Poland `Can't Turn a Blind Eye' to ECB Amid Record Rate Pause
(Bloomberg) -- Despite having no plans to join the euro zone in the foreseeable future, Poland will nonetheless need to adjust its monetary policy if the currency bloc winds down stimulus, according to a member of the country’s interest-rate-setting panel.
Lukasz Hardt, who’s served on Poland’s Monetary Policy Council since 2016, said he’s “looking very carefully” at messages from the European Central Bank as it weighs how and when to roll back policies aimed at stimulating growth. While Hardt said a Polish rate increase in 2019 “is definitely not off the table,” he stressed that the trigger for action may come from outside.
“Of course our policy, even as the Polish central bank is independent and runs its own policy, can’t turn a blind eye to ECB decisions,” Hardt said Tuesday in an interview in London. “Even if its decisions on normalizing its policy seem still very far from now, we’ll definitely need to adjust if the ECB takes action.”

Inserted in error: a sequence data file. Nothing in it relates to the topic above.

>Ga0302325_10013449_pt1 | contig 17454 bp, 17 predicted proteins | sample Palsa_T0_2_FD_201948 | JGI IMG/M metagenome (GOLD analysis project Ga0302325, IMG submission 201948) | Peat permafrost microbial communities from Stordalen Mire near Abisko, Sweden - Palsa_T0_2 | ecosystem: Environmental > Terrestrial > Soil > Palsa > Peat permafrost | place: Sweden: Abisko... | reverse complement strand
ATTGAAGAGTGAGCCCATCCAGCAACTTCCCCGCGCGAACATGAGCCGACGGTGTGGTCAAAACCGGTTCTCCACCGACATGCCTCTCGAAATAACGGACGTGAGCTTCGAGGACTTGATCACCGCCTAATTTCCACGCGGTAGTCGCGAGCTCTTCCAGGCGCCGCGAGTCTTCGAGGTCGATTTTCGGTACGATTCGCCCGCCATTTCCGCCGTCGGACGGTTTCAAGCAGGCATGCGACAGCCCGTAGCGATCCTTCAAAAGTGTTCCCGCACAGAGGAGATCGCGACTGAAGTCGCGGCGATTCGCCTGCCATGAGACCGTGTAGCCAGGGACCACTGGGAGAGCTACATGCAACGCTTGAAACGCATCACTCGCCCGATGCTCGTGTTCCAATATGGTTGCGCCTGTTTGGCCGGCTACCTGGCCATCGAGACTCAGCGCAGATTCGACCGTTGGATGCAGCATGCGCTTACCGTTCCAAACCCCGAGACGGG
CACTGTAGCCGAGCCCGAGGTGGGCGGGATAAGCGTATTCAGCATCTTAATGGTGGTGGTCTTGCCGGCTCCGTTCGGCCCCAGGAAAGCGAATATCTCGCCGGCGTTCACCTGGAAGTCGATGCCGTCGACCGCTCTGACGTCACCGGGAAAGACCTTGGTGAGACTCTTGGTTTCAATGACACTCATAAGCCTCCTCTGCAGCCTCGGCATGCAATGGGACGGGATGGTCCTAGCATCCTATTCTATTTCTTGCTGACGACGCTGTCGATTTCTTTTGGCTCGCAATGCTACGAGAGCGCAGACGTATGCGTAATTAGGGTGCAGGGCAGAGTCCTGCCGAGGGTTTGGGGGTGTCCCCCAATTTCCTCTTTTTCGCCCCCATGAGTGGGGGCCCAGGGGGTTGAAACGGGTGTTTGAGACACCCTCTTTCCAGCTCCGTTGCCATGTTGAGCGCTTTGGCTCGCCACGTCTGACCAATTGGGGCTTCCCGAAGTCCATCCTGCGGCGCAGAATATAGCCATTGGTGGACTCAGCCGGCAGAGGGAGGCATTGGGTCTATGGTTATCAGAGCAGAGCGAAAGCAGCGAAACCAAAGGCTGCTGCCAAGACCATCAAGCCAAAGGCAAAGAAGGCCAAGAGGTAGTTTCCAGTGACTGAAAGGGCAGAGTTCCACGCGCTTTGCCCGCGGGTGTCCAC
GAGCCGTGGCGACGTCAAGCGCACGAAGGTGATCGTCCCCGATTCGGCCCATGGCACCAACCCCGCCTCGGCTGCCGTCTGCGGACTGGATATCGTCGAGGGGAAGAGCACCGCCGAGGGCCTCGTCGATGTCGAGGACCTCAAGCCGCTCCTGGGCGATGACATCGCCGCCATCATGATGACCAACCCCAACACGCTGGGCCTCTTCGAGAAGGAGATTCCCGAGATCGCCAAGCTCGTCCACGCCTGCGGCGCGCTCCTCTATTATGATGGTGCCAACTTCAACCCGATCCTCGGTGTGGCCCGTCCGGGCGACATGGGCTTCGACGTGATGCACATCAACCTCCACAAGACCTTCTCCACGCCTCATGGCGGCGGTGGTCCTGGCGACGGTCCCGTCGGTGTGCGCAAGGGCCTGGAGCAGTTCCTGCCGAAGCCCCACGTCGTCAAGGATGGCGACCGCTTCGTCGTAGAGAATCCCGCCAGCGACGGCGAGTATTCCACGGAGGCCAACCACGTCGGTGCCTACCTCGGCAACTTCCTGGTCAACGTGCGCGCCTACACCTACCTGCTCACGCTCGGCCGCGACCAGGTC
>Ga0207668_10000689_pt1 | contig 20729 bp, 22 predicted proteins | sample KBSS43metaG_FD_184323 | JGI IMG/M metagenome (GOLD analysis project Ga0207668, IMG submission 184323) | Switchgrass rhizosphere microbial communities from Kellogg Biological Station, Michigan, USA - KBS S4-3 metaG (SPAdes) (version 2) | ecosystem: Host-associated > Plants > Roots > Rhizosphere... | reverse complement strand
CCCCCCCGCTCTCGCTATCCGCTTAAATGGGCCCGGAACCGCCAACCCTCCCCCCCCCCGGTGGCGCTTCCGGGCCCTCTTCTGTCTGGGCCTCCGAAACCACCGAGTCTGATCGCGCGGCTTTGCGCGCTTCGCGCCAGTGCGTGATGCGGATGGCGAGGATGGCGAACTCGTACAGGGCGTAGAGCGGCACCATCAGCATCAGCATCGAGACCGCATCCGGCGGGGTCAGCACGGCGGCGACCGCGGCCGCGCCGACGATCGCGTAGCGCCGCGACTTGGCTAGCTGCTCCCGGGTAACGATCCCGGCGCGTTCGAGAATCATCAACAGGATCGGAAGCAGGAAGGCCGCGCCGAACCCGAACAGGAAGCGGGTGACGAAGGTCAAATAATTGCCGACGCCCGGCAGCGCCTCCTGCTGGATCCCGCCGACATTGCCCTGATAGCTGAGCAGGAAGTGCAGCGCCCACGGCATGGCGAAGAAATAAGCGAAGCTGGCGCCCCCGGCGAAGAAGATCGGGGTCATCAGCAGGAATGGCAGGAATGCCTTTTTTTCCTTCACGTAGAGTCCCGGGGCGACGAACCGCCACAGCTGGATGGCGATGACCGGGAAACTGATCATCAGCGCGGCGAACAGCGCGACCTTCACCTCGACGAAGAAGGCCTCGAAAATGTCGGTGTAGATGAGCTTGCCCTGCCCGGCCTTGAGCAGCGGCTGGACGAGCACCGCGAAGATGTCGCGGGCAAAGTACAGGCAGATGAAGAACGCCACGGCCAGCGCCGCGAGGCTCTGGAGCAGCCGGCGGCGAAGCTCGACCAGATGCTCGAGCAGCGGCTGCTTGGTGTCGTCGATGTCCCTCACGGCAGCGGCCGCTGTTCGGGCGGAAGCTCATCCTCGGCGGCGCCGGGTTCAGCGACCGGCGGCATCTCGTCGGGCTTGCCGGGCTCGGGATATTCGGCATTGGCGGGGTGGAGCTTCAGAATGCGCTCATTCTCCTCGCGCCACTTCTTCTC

Poland’s nationalist political leaders, along with central bank Governor Adam Glapinski, have rejected any quick moves to adopt the euro, saying the bloc must shore up its finances first. A floating exchange rate also benefits the nation’s $470 billion economy, they say.
Perched outside the euro area but dependent on it for two-fifths of its exports, Poland’s economy is enjoying a period of expansion that’s so balanced it’s “boring,” according to Glapinski. Strong growth and low inflation have resulted in benchmark borrowing costs staying at 1.5 percent for three years, even as some east European nations and the U.S. Federal Reserve hike rates. Glapinski says they may remain steady into 2020.
With an emerging-market sell-off hurting Polish assets, Hardt said the current zloty exchange rate is “nothing we should be afraid of.” The currency has lost 1.2 percent against the euro this month, extending this year’s decline to 2.5 percent, eastern Europe’s second-worst performance behind the Russian ruble.
The zloty rate against the euro is “very OK, I would say, both for importers and for exporters,” Hardt said. “It’s not a problem for me right now.”
Even with tighter U.S. monetary policy helping fuel the weakness among developing-market assets, Hardt underlined the greater role played by Europe’s rate setters.
“The Fed is important for us but more important is definitely the ECB.”
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